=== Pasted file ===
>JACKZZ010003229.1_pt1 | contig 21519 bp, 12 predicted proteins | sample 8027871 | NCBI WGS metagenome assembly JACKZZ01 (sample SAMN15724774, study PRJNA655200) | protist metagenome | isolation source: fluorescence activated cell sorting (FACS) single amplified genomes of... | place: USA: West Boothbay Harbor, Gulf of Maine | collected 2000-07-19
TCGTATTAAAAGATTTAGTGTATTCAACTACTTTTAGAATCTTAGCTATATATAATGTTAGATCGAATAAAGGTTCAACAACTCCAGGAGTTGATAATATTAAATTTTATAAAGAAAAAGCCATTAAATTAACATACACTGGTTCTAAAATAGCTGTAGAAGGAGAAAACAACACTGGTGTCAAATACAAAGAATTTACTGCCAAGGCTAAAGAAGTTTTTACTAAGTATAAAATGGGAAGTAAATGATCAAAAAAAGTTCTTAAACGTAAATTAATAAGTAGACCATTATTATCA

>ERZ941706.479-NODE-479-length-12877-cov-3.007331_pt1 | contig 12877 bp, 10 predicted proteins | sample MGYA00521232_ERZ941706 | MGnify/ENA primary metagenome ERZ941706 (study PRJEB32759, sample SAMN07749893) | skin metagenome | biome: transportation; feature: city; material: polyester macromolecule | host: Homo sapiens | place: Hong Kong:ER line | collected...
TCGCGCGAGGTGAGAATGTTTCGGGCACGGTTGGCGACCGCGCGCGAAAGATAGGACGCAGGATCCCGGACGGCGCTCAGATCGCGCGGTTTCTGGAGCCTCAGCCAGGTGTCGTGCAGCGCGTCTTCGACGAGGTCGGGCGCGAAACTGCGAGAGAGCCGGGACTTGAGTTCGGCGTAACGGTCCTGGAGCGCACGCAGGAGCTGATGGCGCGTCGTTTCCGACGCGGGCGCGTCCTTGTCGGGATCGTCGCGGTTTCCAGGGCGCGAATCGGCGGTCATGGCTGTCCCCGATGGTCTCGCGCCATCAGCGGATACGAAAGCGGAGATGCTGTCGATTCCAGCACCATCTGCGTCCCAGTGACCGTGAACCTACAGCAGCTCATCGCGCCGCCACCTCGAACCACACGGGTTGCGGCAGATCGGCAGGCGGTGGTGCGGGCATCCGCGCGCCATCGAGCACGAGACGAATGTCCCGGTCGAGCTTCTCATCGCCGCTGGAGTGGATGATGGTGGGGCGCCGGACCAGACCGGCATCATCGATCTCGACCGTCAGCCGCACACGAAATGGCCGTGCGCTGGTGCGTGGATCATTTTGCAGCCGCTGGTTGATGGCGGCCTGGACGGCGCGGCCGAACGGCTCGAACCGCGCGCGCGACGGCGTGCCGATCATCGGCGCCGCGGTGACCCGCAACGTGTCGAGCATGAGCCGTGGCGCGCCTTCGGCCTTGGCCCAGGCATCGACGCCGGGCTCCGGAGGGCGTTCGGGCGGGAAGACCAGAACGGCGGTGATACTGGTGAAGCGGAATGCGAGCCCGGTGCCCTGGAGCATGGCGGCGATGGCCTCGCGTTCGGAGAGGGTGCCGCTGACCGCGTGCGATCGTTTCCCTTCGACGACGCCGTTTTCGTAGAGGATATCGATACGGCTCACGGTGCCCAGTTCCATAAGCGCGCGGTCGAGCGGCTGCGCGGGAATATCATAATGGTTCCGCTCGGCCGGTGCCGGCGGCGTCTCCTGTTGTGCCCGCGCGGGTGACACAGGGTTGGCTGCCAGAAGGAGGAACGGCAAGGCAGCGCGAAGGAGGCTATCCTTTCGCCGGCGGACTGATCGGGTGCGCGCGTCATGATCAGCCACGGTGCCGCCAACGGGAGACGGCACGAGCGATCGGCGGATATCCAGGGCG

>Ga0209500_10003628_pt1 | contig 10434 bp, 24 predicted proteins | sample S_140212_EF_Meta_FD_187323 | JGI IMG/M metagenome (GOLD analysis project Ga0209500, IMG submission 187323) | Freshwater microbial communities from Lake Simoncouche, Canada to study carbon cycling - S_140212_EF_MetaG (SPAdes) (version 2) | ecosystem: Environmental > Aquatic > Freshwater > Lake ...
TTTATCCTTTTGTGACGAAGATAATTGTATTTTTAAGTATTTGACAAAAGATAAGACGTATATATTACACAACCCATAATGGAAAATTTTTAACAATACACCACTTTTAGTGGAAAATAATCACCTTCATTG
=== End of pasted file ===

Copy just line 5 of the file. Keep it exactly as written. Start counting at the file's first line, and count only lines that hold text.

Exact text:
>Ga0209500_10003628_pt1 | contig 10434 bp, 24 predicted proteins | sample S_140212_EF_Meta_FD_187323 | JGI IMG/M metagenome (GOLD analysis project Ga0209500, IMG submission 187323) | Freshwater microbial communities from Lake Simoncouche, Canada to study carbon cycling - S_140212_EF_MetaG (SPAdes) (version 2) | ecosystem: Environmental > Aquatic > Freshwater > Lake ...